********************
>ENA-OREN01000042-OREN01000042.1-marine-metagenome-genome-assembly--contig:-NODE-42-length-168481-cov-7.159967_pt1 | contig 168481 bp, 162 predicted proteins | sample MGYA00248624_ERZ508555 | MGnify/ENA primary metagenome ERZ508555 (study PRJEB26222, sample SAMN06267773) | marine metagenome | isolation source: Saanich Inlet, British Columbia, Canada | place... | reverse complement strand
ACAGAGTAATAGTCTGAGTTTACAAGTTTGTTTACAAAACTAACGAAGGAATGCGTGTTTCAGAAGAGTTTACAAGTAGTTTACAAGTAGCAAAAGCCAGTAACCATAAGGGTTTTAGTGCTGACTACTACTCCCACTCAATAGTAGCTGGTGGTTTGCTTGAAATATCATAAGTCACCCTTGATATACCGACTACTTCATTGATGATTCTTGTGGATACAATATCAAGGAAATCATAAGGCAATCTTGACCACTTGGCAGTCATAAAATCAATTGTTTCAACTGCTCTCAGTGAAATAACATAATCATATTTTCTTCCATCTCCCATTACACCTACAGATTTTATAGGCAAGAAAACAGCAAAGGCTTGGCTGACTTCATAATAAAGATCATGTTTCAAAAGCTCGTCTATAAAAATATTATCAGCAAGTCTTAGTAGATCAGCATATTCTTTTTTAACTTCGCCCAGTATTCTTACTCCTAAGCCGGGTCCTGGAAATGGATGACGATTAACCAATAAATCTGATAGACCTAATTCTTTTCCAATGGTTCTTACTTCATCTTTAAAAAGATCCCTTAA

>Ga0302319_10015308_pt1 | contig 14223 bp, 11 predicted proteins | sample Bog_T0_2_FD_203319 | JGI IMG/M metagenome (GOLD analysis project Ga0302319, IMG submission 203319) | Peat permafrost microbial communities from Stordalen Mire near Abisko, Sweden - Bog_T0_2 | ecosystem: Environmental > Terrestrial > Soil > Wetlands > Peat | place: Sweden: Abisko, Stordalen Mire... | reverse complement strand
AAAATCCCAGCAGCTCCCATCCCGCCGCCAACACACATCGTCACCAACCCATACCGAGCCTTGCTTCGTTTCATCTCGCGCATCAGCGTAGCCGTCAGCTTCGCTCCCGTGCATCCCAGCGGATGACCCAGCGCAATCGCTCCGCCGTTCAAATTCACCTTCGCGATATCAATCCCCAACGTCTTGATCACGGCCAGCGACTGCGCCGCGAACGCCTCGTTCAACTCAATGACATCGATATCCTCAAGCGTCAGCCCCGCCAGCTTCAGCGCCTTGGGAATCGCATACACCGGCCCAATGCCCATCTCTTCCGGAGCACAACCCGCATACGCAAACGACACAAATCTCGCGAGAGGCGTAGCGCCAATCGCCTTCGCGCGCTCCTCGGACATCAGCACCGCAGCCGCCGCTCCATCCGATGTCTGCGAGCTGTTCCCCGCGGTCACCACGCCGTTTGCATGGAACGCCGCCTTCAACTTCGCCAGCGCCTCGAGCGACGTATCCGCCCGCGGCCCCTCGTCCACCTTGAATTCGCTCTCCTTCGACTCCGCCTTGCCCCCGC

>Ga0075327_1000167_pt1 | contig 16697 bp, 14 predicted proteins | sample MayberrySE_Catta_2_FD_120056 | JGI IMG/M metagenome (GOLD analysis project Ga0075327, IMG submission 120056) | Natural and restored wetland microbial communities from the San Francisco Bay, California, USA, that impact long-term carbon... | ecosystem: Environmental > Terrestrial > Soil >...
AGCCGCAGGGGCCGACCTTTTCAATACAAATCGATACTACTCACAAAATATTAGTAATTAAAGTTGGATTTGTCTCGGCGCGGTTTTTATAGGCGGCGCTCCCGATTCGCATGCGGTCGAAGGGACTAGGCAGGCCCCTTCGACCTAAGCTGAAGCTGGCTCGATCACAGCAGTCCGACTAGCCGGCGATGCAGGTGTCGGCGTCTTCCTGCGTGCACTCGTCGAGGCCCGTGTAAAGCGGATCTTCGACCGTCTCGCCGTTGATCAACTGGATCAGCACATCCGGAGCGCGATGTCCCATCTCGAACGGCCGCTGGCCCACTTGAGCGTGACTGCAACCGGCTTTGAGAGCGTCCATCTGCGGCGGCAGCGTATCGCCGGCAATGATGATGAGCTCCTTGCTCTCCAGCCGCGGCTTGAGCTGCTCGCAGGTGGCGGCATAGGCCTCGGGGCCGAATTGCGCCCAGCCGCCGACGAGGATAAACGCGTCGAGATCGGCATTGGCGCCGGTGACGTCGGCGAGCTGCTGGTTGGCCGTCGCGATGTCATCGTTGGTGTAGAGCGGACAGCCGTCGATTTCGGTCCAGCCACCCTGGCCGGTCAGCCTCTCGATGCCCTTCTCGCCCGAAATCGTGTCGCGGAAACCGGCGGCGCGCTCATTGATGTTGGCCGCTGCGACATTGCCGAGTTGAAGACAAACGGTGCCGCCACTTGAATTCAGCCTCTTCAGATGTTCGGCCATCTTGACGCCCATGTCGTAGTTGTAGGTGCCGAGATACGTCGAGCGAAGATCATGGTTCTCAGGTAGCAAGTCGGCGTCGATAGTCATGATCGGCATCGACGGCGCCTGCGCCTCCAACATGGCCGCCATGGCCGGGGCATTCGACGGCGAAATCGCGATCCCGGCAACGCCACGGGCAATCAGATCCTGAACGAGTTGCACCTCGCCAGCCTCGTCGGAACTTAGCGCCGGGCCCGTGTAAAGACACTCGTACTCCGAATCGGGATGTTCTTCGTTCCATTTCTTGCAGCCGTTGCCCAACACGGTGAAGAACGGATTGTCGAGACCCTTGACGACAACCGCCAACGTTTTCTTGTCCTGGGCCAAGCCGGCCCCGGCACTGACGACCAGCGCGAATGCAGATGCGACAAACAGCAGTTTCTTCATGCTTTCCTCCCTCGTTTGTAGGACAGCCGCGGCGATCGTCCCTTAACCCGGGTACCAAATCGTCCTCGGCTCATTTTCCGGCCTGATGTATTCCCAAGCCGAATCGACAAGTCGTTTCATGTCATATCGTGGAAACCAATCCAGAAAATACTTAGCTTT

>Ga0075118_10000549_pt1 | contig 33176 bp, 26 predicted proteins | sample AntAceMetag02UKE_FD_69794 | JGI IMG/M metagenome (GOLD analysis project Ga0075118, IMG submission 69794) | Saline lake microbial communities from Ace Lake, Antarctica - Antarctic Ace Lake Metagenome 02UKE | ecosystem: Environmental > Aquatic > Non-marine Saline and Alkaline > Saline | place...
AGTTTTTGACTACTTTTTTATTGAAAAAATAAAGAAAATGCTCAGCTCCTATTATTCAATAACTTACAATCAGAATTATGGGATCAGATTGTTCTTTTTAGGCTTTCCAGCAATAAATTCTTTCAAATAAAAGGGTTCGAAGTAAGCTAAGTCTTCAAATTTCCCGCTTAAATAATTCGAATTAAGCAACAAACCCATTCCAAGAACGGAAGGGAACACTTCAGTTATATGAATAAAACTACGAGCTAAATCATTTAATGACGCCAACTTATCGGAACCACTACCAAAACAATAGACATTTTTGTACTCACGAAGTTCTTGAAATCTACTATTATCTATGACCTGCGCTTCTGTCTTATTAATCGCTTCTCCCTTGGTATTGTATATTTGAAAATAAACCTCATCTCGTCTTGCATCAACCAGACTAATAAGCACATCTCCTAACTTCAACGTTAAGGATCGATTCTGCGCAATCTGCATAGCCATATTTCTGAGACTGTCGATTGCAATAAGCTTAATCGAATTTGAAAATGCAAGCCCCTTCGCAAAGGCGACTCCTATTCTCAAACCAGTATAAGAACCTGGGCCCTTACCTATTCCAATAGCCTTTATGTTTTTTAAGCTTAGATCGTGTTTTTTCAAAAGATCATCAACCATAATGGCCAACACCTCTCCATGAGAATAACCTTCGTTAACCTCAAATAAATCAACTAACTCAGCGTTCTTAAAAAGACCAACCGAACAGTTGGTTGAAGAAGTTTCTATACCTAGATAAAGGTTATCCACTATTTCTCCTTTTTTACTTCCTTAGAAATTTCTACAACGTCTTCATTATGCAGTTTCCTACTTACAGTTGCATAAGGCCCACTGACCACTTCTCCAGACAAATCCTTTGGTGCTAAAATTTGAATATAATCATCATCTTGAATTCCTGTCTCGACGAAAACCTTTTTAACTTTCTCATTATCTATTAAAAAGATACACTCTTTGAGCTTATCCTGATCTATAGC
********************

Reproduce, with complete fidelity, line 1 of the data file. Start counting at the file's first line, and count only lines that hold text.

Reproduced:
>ENA-OREN01000042-OREN01000042.1-marine-metagenome-genome-assembly--contig:-NODE-42-length-168481-cov-7.159967_pt1 | contig 168481 bp, 162 predicted proteins | sample MGYA00248624_ERZ508555 | MGnify/ENA primary metagenome ERZ508555 (study PRJEB26222, sample SAMN06267773) | marine metagenome | isolation source: Saanich Inlet, British Columbia, Canada | place... | reverse complement strand